To be believable, fantasy languages should have their own patterns. If you are a linguist, you can invent your own patterns; there will always be favored sounds, and sounds that are rarely used in any language. For the rest of us, a quick and dirty way to create the appearance of patterns is to choose half a dozen words from a real language, and rearrange their syllables to suit yourself. In this way, you can quickly create psedo-French, pseudo-Malaysian, or any other pseudo-language of your choice. If you want to be more elaborate, use two or more languages to draw your random syllables from.

Alternatively, you might try a poetic approach like Lord Dunsany and E. R. R. Eddison did, manipulating sounds n the hopes of creating the impression you want. For instance, to my ear, “Jolgoth” with its sonorous vowels suggests a hulking, Conan-like character.In the same way, I borrowed Haulteclare, the name of the sword carried by Charlemagne’s fictional paladin Olivier for the vaguely French name of Alteclare. Then, naturally, I named Alteclare’s captal Tolivier, just as an Easter egg. To provide other names, I borrowed syllables from Old French.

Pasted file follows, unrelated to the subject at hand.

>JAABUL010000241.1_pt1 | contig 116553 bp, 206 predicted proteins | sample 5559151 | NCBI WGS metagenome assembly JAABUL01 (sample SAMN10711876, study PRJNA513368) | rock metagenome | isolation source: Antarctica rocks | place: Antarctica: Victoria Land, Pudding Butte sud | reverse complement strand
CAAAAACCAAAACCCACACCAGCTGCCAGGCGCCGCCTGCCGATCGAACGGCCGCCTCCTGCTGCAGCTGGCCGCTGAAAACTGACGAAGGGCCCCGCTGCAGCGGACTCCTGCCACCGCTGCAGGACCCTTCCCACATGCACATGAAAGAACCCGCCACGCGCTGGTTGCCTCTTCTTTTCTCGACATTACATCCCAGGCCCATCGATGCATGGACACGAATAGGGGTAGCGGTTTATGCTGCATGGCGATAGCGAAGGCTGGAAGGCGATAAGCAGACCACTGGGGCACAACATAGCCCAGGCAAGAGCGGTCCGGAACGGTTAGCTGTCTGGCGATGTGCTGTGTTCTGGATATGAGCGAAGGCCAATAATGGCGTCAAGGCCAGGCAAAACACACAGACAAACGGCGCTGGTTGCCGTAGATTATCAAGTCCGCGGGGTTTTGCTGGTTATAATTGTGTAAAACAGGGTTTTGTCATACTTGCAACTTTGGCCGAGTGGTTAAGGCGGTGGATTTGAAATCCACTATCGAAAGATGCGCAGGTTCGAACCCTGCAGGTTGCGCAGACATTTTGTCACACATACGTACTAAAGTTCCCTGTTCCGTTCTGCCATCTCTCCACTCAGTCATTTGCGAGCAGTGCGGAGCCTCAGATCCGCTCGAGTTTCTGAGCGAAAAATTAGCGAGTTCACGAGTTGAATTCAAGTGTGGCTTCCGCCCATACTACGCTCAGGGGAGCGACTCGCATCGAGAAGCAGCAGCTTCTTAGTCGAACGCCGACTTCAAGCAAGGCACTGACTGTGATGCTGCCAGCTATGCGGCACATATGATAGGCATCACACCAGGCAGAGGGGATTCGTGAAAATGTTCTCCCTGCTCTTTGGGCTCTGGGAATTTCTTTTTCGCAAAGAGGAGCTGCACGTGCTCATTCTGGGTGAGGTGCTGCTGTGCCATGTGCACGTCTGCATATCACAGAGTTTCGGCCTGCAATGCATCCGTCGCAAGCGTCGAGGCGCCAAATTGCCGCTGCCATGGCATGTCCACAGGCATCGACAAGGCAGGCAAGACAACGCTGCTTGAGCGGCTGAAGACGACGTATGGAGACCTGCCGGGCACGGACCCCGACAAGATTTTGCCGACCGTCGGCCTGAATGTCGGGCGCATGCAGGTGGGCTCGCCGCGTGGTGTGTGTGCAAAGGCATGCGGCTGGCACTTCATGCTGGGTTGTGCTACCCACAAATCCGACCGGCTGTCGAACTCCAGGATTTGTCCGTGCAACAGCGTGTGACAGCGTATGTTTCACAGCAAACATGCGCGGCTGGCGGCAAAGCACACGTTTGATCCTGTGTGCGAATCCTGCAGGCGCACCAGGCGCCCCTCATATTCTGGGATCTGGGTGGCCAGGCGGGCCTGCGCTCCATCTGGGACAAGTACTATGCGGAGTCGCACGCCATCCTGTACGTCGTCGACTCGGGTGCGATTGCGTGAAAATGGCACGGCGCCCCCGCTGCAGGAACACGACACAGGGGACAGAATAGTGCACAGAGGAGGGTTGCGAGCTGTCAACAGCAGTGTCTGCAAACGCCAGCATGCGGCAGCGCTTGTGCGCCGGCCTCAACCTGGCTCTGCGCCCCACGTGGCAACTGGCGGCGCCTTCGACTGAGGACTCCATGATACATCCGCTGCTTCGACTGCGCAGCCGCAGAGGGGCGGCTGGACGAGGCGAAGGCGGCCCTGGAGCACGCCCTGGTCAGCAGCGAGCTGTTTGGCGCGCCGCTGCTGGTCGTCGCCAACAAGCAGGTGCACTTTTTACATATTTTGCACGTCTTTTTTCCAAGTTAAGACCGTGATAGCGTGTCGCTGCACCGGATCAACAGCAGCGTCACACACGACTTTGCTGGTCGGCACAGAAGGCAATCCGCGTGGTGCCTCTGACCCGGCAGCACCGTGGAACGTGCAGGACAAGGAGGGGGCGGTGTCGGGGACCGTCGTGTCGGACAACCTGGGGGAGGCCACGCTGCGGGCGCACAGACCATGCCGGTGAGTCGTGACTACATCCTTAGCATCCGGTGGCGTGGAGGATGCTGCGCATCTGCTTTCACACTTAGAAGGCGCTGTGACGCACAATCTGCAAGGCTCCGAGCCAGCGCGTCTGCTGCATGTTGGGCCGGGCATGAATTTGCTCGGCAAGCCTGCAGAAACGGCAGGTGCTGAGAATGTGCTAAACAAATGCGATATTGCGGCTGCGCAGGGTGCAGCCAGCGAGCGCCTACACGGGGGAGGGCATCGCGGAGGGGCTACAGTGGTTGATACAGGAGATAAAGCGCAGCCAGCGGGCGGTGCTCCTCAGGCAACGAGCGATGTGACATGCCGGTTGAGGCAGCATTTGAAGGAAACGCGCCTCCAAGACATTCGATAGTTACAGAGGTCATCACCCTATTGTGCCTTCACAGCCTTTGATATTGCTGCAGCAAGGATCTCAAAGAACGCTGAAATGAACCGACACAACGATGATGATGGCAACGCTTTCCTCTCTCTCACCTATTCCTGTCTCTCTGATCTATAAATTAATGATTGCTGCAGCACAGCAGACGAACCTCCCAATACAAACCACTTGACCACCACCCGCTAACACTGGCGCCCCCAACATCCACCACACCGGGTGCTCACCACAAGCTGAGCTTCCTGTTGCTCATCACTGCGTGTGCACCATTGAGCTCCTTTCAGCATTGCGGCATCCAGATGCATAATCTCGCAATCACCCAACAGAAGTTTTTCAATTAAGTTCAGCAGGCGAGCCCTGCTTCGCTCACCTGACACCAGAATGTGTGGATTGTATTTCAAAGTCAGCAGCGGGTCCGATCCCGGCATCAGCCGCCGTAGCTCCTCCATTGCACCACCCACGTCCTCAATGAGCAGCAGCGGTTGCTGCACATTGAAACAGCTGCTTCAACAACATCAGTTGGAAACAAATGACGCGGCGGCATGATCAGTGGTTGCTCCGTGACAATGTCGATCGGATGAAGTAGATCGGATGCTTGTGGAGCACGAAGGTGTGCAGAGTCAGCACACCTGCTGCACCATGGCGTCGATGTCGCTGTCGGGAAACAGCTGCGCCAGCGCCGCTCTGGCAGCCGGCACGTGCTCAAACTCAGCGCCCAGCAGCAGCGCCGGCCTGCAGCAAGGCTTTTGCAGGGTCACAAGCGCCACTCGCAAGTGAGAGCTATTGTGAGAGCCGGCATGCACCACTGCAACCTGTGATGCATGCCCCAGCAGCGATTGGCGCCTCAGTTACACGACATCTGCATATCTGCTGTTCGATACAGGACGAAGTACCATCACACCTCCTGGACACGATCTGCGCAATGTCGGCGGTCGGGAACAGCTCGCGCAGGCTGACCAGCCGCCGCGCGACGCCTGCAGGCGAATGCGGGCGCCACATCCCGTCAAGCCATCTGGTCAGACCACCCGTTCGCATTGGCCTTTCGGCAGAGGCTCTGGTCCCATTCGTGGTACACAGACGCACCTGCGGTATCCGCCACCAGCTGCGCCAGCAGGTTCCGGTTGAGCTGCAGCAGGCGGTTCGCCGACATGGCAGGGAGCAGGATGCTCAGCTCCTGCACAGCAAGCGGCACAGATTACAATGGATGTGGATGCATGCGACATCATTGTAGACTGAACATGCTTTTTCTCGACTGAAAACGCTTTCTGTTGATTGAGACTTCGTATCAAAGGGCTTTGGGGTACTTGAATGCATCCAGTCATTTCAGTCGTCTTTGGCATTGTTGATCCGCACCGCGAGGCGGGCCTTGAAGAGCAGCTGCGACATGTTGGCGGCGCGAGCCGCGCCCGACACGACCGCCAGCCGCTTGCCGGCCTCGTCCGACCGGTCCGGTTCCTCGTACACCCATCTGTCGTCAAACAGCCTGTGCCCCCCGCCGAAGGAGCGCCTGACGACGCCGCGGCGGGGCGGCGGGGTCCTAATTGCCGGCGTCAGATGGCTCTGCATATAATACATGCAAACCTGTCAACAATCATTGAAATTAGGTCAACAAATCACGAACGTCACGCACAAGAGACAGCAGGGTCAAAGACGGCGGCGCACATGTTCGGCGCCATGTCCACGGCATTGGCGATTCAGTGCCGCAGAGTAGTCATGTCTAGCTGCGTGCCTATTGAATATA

Once you have names ready, you can add to their plausibility by the way you distribute them. The names of people and places often reflect the movements of people, so that in England you can tell where the invading Vikings settled down by the place names. In the same way, you can cluster place names to create a sense of history, and name characters from each cluster in a pattern. In my own case, the most western names are derived from the syllables of Frankish and Old English. Further east, the inspiration for names is Middle English, and in the utmost east, the names sound like those of the American West, reflecting a mass pattern of settlement.

Whatever method you use to coin names, be prepared for a high failure rate. Even though I’ve been coining names for years, I still reject four or five coinings for everyone that goes into a dictionary of names. Moreover, dozens of names that go into my dictionaries will never be actually used. I will only ever chose a few, but I can be sure that I only use the best of the best. The result, I firmly believe, is greater realism, and the satisfaction of practicing the art of names properly.